UK hip hop is a bit of a weird one. The name alone can remind you of that guy you met in the smoking area who’s always going on about the time he opened up his third eye. Boom bap beats, old Kung Fu movie samples – there’s probably a formula for it knocking about somewhere.

In the past year or so, hip hop on this side of the Atlantic seems to have undergone a bit of a change. While in the past it was a reaction to the commercialisation of the genre in the States, seemingly producing the opposite of what’s in vogue there, it’s now developing a new sound of its own thanks to a whole roster of new artists and inspirations.

One duo that embody this change are Sheffield’s Trellion and Sniff. Despite having their own sound within UK hip hop, past releases like The Skelly Zone sound closer to a South Yorkshire Cypress Hill than anything directly informed by the UK. Over time this sound has started to move into more ambient territory.

Trellion’s Lighthouse Tape, released this year via Bad Taste Records, showed how far this sound has come on. Pitched as a ‘dumbscape’, the tape is at its best when listened to in one sitting. A mixture of softer, slower rapping, looping, floaty beats and less abrasive drums leave the tape feeling like a journey through a marshmallow factory. It couldn’t be more different from the last release from the duo, North Luna.

It’s not just the likes of Trellion who are embracing a calmer output. The psychedelic sounds of Onoe Caponoe and the stripped-back Jesse James Solomon are just two artists who spring to mind. The latter’s Jesse From SE EP, released last year, and the more recent ‘The Ride Home’ make full use of his introspective lyrics and slow, spoken word-like flow, pitching it against minimal beats and arrangements. As a result, tracks like ‘Lionel Jesse’, where he does go for it, seem all the more powerful.

This move towards more low-key beats comes at a strange time for hip hop. In the US, rap seems obsessed with celebrity and beefs, whilst the music falls by the wayside. In fact, many of the ‘traditional hip hop’ tracks that do get a release seem outdated when compared with what the likes of Future and Chief Keef are doing vocally.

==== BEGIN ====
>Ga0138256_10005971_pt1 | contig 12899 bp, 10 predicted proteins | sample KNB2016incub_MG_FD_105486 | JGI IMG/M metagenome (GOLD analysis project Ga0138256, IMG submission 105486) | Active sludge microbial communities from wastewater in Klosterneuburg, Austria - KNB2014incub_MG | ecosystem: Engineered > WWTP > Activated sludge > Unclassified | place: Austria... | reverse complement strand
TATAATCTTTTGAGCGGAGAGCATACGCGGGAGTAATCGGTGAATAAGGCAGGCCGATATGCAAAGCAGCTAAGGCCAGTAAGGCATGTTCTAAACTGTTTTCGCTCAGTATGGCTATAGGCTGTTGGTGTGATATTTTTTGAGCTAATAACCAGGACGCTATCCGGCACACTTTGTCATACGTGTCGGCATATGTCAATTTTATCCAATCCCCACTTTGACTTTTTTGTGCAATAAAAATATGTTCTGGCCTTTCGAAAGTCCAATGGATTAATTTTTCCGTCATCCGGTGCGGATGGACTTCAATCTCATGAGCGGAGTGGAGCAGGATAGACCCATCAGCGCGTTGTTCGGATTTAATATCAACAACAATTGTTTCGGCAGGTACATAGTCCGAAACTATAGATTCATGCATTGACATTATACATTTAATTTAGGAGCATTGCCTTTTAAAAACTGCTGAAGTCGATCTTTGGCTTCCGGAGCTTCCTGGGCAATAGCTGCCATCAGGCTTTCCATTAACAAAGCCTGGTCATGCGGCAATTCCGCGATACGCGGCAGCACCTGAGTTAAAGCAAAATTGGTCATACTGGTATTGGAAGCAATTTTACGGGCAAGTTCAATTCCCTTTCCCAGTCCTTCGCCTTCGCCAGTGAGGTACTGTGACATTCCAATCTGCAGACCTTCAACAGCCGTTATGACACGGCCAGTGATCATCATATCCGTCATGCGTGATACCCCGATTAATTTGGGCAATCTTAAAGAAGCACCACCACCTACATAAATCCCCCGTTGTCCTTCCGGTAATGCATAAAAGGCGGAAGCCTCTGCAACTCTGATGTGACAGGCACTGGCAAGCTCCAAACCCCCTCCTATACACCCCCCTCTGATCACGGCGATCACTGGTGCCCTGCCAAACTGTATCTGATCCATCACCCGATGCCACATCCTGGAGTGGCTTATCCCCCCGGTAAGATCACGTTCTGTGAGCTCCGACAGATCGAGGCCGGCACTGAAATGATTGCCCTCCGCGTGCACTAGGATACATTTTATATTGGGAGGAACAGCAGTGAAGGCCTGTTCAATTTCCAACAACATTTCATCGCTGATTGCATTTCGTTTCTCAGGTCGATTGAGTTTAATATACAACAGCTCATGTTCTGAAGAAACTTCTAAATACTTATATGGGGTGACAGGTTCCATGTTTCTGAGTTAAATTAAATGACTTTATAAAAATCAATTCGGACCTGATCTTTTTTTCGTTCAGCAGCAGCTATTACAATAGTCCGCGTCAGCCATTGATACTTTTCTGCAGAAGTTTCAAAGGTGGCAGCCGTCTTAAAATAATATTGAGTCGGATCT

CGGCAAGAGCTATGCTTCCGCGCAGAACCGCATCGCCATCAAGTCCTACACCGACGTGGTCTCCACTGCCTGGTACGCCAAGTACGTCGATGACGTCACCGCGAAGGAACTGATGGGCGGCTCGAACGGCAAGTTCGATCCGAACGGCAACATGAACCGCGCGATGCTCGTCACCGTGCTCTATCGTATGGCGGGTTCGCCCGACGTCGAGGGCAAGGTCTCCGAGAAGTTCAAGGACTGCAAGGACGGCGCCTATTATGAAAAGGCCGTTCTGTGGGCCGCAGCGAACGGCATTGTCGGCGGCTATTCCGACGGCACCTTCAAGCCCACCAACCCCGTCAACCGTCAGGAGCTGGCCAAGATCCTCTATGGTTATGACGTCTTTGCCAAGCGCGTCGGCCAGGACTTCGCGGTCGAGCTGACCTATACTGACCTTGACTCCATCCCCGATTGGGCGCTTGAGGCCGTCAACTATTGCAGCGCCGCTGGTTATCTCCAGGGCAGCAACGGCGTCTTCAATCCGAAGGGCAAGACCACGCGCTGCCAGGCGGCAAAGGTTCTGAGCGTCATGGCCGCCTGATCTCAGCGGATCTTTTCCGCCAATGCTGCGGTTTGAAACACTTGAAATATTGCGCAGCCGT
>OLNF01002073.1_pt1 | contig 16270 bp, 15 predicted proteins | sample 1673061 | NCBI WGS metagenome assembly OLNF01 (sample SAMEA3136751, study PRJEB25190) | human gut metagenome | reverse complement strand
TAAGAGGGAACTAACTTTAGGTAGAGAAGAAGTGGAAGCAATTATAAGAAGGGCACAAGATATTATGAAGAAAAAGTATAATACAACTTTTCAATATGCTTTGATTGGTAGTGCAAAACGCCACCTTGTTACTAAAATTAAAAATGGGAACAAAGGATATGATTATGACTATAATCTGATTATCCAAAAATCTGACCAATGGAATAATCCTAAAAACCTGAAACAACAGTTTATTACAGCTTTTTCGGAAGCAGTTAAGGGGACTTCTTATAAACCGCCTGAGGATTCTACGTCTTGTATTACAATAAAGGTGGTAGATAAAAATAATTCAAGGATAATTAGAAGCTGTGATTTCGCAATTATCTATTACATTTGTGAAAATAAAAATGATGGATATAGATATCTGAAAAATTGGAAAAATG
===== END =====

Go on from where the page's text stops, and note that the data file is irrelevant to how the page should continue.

In the days of Soundcloud and Bandcamp, it’s as if a mixtape with 12 tracks on it isn’t enough anymore. To stand out, tapes and albums almost need to be a conscious project with a concept behind them. Look at the likes of Drake, an artist who isn’t the best rapper but commands a large fan base because of his ability to craft a concept, both sonically and visually.

This attitude to producing work can be seen in the likes of Jesse. His last two EPs both have their own distinctive sound and vision, with ‘Ride Home’ at times sounding like the MC having his best crack at a Streets album. A look at the credits for Trellion’s Lighthouse Tape reveal that the beats were recorded in 2014, with the vocals recorded later, showing an emphasis on the sound of the album as a whole.

Another reason for this change could be due to groups like the now disbanded Piff Gang. Whilst not making the most challenging or ambient of music, the group did a fair bit to widen what is expected of hip hop in this country. Until Don Silk and his cohorts, it was still rare for a UK artist or group to make music outside of the traditional boom bap style. More akin to what was being produced in the US at the time, Piff Gang proved that it could be fun, much in the same way that Trellion and Sniff have embraced the ‘dumb’ tag.

With the way electronic music has permeated so much of music and popular culture, it’s not so surprising that hip hop in this country is experiencing a change of sound. Kids who grew up with Timbaland in the US and grime over here are obviously going to be less inclined to make boom bap Tribe Called Quest clones than the generation before them.

At the moment hip hop seemingly couldn’t be stronger in the UK. Finally rid of the jokey tag that for years it couldn’t shake off, there’s a whole host of MCs, producers and labels breathing life into the genre with styles more fluid and less prescribed.

George Springthorpe